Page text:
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[Analytics] What does US leaving the WHO mean for Taiwan’s campaign to rejoin?

World Health Organization (WHO) logo. Sketched by the Pan Pacific Agency.

As the US begins the process of withdrawing from the World Health Organisation, it raises a big question for Taiwan: where does this leave its bid to rejoin the WHO’s decision-making body? Lawrence Chung specially for the South China Morning Post.

Washington’s support has been crucial in Taipei’s push to take part in the World Health Assembly, something Beijing – which sees Taiwan as part of its territory – has blocked since the independence-leaning Democratic Progressive Party took power in 2016.

For now, the self-ruled island says it is not giving up.

Taipei was ousted from the WHO, a UN body, in 1972 – a year after it was expelled from the United Nations when Beijing joined. After a long campaign, it rejoined as a WHA observer in 2009, helped by Kuomintang president Ma Ying-jeou’s policy of engaging with Beijing.

But that status was revoked four years ago, when Tsai Ing-wen took office and refused to accept the one-China principle. Since then, Beijing – which is influential in the WHO – has maintained that Taipei can only take part with its consent. And as tensions mount across the Taiwan Strait, that consent has not been forthcoming.

With the US formally notifying the UN secretary general on Tuesday that it will leave the WHO in July next year, Taiwan is now in a difficult position.

Yen Chen-shen, a senior researcher with National Chengchi University’s Institute of International Relations, said Taipei had been counting on Washington for the WHA bid.

“This is really embarrassing. The Tsai government has considered the US a reliable and amiable partner since Donald Trump became president in 2017 and chose to ally with Taiwan in countering Beijing,” Yen said.

Although they do not have formal diplomatic relations, Washington has shown strong support for Taipei on the global stage. It was one of the voices calling for Taiwan to be given observer status at the WHA ahead of its last meeting in May. But Taipei decided not to raise the issue at that short two-day session, held by video link because of the coronavirus pandemic. It will now wait till the body meets again later this year – and it will rely on support from the US, Canada and other countries.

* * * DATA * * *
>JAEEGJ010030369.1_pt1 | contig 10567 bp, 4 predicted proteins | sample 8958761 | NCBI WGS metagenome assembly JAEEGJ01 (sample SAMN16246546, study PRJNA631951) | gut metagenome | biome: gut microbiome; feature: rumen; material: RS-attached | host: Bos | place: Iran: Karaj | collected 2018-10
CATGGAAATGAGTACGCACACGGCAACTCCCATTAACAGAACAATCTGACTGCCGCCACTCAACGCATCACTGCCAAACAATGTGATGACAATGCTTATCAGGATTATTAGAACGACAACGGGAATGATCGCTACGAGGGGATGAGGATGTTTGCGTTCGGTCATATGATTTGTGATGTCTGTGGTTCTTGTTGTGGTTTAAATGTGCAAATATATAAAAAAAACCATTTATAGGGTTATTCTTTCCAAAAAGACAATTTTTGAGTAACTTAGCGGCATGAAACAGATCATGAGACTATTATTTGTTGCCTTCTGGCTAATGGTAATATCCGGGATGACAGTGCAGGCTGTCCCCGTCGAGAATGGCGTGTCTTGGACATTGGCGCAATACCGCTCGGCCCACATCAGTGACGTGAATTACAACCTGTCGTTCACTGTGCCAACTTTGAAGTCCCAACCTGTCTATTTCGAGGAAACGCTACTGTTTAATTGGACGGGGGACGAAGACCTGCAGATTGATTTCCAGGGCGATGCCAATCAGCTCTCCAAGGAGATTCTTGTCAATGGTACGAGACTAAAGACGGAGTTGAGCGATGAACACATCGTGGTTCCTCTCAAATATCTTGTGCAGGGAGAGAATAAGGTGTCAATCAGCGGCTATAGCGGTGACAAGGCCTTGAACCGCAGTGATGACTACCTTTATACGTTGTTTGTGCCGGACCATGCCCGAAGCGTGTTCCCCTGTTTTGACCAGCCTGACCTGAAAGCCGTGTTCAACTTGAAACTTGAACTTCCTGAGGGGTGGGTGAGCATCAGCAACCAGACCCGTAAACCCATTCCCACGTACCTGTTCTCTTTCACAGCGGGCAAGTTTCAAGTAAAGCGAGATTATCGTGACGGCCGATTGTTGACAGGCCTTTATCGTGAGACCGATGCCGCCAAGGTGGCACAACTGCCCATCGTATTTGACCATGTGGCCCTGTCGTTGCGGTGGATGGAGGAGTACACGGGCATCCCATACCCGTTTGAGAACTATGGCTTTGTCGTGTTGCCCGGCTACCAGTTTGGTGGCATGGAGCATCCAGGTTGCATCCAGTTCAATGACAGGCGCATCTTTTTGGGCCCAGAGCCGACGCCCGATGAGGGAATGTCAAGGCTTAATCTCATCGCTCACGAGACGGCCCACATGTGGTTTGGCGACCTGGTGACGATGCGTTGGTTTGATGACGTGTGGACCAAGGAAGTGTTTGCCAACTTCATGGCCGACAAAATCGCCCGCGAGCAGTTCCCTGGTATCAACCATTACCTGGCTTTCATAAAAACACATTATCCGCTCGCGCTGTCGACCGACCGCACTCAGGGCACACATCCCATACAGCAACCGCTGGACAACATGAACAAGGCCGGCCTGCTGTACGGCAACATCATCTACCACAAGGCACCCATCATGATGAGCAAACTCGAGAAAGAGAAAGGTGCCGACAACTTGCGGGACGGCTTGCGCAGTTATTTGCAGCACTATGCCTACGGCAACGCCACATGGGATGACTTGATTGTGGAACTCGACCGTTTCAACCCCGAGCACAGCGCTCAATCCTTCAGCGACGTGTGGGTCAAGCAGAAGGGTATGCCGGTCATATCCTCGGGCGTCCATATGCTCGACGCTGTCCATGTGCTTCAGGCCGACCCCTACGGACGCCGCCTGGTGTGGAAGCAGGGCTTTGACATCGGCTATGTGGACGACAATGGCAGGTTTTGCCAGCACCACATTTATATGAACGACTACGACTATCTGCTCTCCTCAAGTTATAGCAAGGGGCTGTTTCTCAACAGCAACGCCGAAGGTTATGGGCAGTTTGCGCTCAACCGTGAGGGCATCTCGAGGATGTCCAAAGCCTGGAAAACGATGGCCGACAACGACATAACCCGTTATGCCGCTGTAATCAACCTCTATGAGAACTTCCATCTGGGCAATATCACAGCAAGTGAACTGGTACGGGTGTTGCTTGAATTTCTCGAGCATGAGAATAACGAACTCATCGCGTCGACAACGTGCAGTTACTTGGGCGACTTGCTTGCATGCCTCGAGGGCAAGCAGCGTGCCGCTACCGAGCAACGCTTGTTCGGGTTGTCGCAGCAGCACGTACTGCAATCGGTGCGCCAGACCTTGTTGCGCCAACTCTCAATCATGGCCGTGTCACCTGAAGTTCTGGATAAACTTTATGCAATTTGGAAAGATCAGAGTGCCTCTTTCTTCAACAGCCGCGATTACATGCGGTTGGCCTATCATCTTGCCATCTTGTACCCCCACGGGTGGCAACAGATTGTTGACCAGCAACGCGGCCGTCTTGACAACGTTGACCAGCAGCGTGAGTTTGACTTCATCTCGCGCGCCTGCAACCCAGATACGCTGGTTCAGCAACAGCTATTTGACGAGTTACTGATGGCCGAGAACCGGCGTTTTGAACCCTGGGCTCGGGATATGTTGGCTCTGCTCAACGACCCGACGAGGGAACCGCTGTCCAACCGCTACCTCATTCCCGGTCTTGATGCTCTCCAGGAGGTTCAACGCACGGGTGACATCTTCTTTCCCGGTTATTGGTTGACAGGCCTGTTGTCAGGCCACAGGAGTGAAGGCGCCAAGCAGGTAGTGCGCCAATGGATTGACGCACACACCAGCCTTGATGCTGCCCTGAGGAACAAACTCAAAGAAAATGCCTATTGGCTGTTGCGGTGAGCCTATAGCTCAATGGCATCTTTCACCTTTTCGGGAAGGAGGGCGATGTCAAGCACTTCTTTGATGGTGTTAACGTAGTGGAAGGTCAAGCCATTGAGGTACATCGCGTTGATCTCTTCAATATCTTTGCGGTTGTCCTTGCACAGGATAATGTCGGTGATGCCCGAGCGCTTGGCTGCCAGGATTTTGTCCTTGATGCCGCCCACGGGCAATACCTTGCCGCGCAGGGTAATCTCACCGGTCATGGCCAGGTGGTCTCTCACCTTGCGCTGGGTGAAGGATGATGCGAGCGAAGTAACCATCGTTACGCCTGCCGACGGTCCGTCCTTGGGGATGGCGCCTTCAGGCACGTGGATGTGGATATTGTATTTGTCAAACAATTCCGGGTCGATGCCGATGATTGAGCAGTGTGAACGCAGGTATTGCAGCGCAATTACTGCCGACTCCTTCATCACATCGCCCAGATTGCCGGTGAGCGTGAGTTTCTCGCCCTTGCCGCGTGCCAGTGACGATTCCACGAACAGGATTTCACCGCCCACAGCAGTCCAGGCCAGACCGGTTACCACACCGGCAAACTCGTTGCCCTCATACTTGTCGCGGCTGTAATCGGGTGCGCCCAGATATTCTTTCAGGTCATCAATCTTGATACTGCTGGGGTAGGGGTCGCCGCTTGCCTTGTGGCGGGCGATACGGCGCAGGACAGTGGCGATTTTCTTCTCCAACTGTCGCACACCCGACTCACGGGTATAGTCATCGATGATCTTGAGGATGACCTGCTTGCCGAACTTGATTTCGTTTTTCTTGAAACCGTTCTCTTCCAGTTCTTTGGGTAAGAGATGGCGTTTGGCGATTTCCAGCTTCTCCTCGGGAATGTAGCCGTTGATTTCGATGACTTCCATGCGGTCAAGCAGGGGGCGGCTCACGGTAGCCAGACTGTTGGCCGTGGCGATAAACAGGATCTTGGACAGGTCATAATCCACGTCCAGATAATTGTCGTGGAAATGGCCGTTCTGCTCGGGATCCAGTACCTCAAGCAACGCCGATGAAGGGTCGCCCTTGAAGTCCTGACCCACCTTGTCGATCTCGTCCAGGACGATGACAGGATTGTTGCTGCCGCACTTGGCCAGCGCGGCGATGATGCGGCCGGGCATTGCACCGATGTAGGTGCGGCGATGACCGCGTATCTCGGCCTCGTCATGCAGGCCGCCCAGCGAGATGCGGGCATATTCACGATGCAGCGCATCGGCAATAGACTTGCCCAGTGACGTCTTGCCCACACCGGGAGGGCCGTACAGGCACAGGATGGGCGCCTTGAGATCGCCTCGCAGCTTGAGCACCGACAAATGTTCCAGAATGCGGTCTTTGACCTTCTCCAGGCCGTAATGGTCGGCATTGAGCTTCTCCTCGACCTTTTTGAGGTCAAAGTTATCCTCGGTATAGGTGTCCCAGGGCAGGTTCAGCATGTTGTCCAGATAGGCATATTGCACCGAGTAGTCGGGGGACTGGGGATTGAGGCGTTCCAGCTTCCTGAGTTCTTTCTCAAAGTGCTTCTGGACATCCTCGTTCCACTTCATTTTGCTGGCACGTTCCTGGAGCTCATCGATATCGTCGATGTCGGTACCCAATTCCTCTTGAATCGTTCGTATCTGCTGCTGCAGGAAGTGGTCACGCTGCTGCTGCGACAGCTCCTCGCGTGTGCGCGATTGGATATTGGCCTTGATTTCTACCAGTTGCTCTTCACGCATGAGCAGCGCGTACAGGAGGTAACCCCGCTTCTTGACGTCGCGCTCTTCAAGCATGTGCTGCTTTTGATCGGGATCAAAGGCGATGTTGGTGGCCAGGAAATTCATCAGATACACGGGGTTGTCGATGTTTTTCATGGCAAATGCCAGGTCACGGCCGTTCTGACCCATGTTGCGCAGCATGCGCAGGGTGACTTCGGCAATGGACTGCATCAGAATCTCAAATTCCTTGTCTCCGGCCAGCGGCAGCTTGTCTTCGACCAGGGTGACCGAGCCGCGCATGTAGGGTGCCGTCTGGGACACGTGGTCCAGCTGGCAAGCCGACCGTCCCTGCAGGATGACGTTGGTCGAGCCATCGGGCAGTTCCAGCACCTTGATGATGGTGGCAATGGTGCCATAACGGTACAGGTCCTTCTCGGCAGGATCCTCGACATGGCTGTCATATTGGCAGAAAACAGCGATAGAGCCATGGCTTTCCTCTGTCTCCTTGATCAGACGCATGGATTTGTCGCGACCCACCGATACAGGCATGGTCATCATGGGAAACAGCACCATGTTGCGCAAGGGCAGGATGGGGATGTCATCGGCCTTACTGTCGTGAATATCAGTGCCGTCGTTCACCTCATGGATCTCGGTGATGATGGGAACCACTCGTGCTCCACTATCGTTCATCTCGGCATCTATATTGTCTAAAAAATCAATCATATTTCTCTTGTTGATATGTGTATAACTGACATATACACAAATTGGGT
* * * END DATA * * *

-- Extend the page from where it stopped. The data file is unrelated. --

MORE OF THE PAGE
Trump announced the US withdrawal and a funding halt to the WHO in May, accusing it of mishandling the pandemic and claiming it was a puppet of Beijing. Before that, he and other senior US officials had promoted Taiwan’s bid to rejoin the WHA, saying there should be no gaps in global health and pointing to the island’s success in containing the virus outbreak.

“But how can the US convince others to support Taiwan’s bid when it now sees the WHO as a rotten body?” Yen asked, referring to US Secretary of State Mike Pompeo’s criticism that the organisation had “historically been incompetent” and that it was corrupt and politicised.

Yen said the Tsai government needed to be cautious in dealing with Trump, given his track record of going back on his word and his preference for unilateralism.

Li Da-jung, a professor of strategic studies at Tamkang University in Taipei, said Trump’s decision on the global health body was a test for the Tsai government as it considered whether to continue its WHA campaign.

“In withdrawing, the US has made no mention of Taiwan, nor has it announced any plan to set up a new group, a substitute for the WHO,” Li said, adding that Taipei needed to be prudent in taking its next step.

“If Taiwan follows the US move and decides not to continue with the campaign, it would basically be giving up this long-time goal – and without an alternative group to join, it would end up isolating itself from the world health system,” Li said.

But former defence minister Michael Tsai said the island should keep pushing.

“The WHO is a global health body that has existed for many years, and as a responsible stakeholder safeguarding world health Taiwan must step up efforts to rejoin so that it can contribute to this work,” said Tsai, who heads the Taiwan United Nations Alliance campaigning for the island to join the body.

Foreign ministry spokeswoman Joanne Ou said joining the WHO was a long-standing and important goal that Taipei would not give up – and it had been encouraged by fresh support from Australia and Japan.

“Covid-19 has been rampant all over the world, making it unacceptable for any part of the world to become a gap in the anti-pandemic cooperation,” she said, adding that Taipei had received global praise for its handling of the health crisis, which had won more support for its WHA bid.

“At this stage, the foreign ministry will continue to strengthen cooperation with the US and like-minded countries and allies to win recognition and support … for our appeal,” she said.

Lawrence Chung covers major news in Taiwan, ranging from presidential and parliament elections to killer earthquakes and typhoons. Most of his reports focus on Taiwan’s relations with China, specifically on the impact and possible developments of cross-strait relations under the pro-independence Democratic Progressive Party and mainland-friendly Kuomintang governments.

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